Something wicked is already here l Chuck's World

By Chuck Sigars | Feb 21, 2018

Hrishikesh Hirway is a 39-year-old musician and designer, a composer and podcaster extraordinaire, hosting the very popular “Song Exploder” as well as co-hosting “The West Wing Weekly” with actor Joshua Malina.

“The West Wing” is probably my favorite show, although I say that because I've probably seen it the most times. I'm a big fan.

So is Hirway, of course, and he sometimes speaks to this on the show, his familiarity with characters and episodes seeping into his everyday life. With 150 hours' worth of moments, it's easy to wander across a situation that seems similar to when, say, C.J. had that thing with Danny and Leo came in and did that other thing. The show seeps.

So this is what I thought, last week: It was like Equatorial Kundu.

Kundu is a fictional Ivory Coast nation on the show, a country that quickly devolves into civil war and, even more quickly, into genocide. This was obviously a reflection of reality, a callback to the 1994 Rwanda genocide that caught the rest of the world sitting on our heels, stunned by the rapidity of the horror and (primarily) uninterested in venturing onto the continent.

So our fictional president, about to be inaugurated for his second term, is troubled by this fictional nation. His advisors are also torn, no one is all that eager to see U.S. troops engaged in any way in that part of the world.

At one point, President Bartlet murmurs to a speechwriter, "Why is a Kundunese life worth less to me than an American one?"

"I don't know, sir," the aide replies (played by Mr. Malina, in fact), "but it is." It was a stunning example of speaking painful truth to power, a civics lesson the show taught many times.

Later on, at a prayer breakfast, an actor clearly meant to remind us of archbishop Desmond Tutu gently chastises the president, asking him if, instead of Kundu, the violence had broken out in a small European country, would his administration be acting differently? Bartlet acknowledges that, in fact, it would.

So I wonder if this is where we are.

The perpetrator of our latest school shooting in Parkland, Florida, was a white teenager with an AR-15. There are some murmurs of mental health, but mostly shrugging and sighing. Some people break bad, whatcha gonna do?

If he had darker skin, it would have been different. If he'd been radicalized in some way, particularly by Islamists (as opposed to white supremacists, as seems the case here), it would have been way different. We all know this. It’s hardly worth mentioning.

But there's another detail I wonder about. A detail that nudges my “West Wing” trivia repository and produces the above Bartlet quotations.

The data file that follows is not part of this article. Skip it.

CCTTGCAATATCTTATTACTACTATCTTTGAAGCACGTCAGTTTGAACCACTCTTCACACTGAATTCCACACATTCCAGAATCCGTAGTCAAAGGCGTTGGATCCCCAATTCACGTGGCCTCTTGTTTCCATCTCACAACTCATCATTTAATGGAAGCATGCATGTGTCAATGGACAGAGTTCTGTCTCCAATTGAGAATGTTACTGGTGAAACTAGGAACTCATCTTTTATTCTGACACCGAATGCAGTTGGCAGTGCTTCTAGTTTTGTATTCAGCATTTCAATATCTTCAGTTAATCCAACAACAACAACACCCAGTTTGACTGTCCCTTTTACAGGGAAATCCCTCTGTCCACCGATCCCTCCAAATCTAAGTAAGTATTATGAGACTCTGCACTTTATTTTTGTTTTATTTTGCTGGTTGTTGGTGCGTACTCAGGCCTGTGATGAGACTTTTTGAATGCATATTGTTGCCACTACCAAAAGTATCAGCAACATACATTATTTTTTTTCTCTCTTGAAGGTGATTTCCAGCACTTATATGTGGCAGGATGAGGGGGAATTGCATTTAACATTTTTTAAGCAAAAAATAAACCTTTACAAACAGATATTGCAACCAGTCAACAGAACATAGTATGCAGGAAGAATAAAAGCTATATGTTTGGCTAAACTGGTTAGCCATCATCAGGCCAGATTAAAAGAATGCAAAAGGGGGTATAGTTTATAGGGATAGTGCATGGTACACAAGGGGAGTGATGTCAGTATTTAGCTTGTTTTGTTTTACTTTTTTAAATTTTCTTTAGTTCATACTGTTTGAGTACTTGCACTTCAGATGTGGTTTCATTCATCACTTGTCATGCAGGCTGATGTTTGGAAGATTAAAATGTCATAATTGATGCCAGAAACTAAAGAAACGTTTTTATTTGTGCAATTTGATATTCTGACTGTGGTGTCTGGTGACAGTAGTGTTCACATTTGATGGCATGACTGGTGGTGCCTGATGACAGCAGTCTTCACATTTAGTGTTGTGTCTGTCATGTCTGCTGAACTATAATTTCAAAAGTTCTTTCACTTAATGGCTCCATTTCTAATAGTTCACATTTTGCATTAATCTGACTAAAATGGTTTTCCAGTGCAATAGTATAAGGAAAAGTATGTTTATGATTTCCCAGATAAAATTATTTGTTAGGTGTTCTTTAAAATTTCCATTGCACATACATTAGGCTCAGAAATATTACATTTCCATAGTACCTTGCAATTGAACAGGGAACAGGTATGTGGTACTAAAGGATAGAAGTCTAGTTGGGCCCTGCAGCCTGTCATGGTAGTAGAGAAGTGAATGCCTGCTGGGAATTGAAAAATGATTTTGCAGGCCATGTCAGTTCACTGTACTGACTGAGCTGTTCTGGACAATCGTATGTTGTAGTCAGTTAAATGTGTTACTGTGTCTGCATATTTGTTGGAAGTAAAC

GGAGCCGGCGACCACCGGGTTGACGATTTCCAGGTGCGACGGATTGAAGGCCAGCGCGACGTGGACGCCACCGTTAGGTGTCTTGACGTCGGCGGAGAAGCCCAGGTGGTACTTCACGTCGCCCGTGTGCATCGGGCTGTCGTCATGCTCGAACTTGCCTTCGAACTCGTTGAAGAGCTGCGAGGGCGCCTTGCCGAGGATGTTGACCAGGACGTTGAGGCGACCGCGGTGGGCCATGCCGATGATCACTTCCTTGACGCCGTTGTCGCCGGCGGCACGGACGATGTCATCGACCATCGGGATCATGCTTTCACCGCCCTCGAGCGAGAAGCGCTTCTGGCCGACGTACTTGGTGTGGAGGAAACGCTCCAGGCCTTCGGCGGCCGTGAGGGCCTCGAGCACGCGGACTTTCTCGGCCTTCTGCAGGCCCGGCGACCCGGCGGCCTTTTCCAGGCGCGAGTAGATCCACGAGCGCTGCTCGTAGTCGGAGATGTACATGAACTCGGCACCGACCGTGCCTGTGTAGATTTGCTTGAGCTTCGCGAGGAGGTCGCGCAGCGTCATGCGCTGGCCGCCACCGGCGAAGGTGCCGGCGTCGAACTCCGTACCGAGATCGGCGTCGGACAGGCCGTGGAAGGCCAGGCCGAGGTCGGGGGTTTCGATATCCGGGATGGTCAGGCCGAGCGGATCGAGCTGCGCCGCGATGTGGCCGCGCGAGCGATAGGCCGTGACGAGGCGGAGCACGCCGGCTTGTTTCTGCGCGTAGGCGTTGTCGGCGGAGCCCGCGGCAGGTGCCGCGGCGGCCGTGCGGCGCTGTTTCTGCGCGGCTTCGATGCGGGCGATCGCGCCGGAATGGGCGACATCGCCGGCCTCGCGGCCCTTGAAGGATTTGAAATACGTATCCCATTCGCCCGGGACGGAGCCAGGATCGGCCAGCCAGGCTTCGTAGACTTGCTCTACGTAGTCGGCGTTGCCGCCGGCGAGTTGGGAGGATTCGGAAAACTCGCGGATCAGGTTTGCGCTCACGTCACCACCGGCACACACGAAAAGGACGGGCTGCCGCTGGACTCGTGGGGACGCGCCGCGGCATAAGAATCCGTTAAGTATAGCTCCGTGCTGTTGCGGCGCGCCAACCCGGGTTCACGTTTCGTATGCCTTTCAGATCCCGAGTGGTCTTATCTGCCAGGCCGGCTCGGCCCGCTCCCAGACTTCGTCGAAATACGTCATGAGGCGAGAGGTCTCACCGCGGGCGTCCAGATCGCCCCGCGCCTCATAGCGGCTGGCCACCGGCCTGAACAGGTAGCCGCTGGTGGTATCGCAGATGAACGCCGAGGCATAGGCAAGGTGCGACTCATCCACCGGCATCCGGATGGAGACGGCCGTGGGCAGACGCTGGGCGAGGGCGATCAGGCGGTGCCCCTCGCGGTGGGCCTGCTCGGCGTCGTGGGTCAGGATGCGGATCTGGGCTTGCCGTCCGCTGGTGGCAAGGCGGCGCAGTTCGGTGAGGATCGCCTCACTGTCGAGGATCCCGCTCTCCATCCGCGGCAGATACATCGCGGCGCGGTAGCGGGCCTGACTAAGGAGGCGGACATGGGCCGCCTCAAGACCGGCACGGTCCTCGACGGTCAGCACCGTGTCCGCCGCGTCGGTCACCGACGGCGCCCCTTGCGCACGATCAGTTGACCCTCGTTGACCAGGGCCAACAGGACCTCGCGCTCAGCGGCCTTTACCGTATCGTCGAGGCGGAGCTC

It's the detail about the victims, not the shooter. That's what I wonder about.

We've been saying for a few years now that it's a lost cause, or at least many of us have been. After Sandy Hook, the theory goes, we know what will happen. If we can't come up with some sort of meaningful correction to the mayhem being carried out in our common spaces after little kids were gunned down, it's not gonna happen.

This is a genie that won't fit back in the bottle. There are soon going to be more guns in this country than people, most of whom don't own them. That is, most people don't have guns; the ones that do, have lots. This doesn't sound like a good idea, but nobody is asking me.

We live in a country awash with deadly weapons, then. Most of them will be used lawfully and responsibly.  It’s possible that Parkland will be the tipping point, spurred by the activism we’re starting to see by the people who matter most, the high school students who are soon going to be of voting age. Maybe we can find some sensible solutions. I’m not particularly optimistic, but I watch.

I keep coming back to Newtown, though. In the past 20 years, we’ve seen the massacre of innocents, over and over again, and so I wonder: What will be our small European country? If the slaughter of 7-year-olds doesn't do a damn thing, who has to die to make a difference?

It's a morbid, horrible question, with worse imagery. Shoppers in a mall? Nursing home residents? Nuns in a convent?

Yeah, that's an ugly thing to ponder, but it's all I've got. Guns aren't going anywhere, and I can't see that this is the issue anymore, anyway. Ban the AR-15s, fine, whatever. Lock up the monsters, sure.

But something wicked this way has already come. It's in the water, in the soil, in the air. Spare me the hand-wringing about violent video games and movies, lack of parenting, all manner of nonsense that evades reality. Most teenagers are good and decent, even as exposed as they are to the world today. Most people with brown skin are, too. The vast majority of Muslims, Christians, Jews, Sikhs, Buddhists. Americans. They see what the scary people see, and they're just fine.

As are the vast majority of gun owners, too. It should be noted.

So I'm left to just wonder what it will take, if there's anything to take. I wonder about a tipping point, and what possibly could change all of this. I wonder about blood money greasing the skids and how that might be fixed.

But mostly I just wonder who's next.

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